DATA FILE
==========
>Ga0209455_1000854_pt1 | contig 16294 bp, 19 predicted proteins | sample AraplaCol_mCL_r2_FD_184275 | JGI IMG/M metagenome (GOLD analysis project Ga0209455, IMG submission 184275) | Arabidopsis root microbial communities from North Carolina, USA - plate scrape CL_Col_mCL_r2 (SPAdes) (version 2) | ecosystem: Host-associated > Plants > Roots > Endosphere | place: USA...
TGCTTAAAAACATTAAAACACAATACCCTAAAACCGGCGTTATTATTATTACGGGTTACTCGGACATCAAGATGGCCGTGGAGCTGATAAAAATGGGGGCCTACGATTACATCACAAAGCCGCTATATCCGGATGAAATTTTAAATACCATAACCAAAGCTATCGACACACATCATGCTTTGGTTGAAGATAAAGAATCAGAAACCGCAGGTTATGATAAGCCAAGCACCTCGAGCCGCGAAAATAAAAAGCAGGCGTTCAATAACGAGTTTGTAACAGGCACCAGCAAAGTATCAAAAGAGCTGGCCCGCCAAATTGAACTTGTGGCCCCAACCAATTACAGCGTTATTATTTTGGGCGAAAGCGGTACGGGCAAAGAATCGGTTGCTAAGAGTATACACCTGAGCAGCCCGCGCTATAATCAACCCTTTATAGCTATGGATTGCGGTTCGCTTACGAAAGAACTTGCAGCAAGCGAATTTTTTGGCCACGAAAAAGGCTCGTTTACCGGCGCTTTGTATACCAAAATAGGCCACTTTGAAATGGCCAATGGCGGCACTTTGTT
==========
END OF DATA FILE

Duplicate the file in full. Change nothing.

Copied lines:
>Ga0209455_1000854_pt1 | contig 16294 bp, 19 predicted proteins | sample AraplaCol_mCL_r2_FD_184275 | JGI IMG/M metagenome (GOLD analysis project Ga0209455, IMG submission 184275) | Arabidopsis root microbial communities from North Carolina, USA - plate scrape CL_Col_mCL_r2 (SPAdes) (version 2) | ecosystem: Host-associated > Plants > Roots > Endosphere | place: USA...
TGCTTAAAAACATTAAAACACAATACCCTAAAACCGGCGTTATTATTATTACGGGTTACTCGGACATCAAGATGGCCGTGGAGCTGATAAAAATGGGGGCCTACGATTACATCACAAAGCCGCTATATCCGGATGAAATTTTAAATACCATAACCAAAGCTATCGACACACATCATGCTTTGGTTGAAGATAAAGAATCAGAAACCGCAGGTTATGATAAGCCAAGCACCTCGAGCCGCGAAAATAAAAAGCAGGCGTTCAATAACGAGTTTGTAACAGGCACCAGCAAAGTATCAAAAGAGCTGGCCCGCCAAATTGAACTTGTGGCCCCAACCAATTACAGCGTTATTATTTTGGGCGAAAGCGGTACGGGCAAAGAATCGGTTGCTAAGAGTATACACCTGAGCAGCCCGCGCTATAATCAACCCTTTATAGCTATGGATTGCGGTTCGCTTACGAAAGAACTTGCAGCAAGCGAATTTTTTGGCCACGAAAAAGGCTCGTTTACCGGCGCTTTGTATACCAAAATAGGCCACTTTGAAATGGCCAATGGCGGCACTTTGTT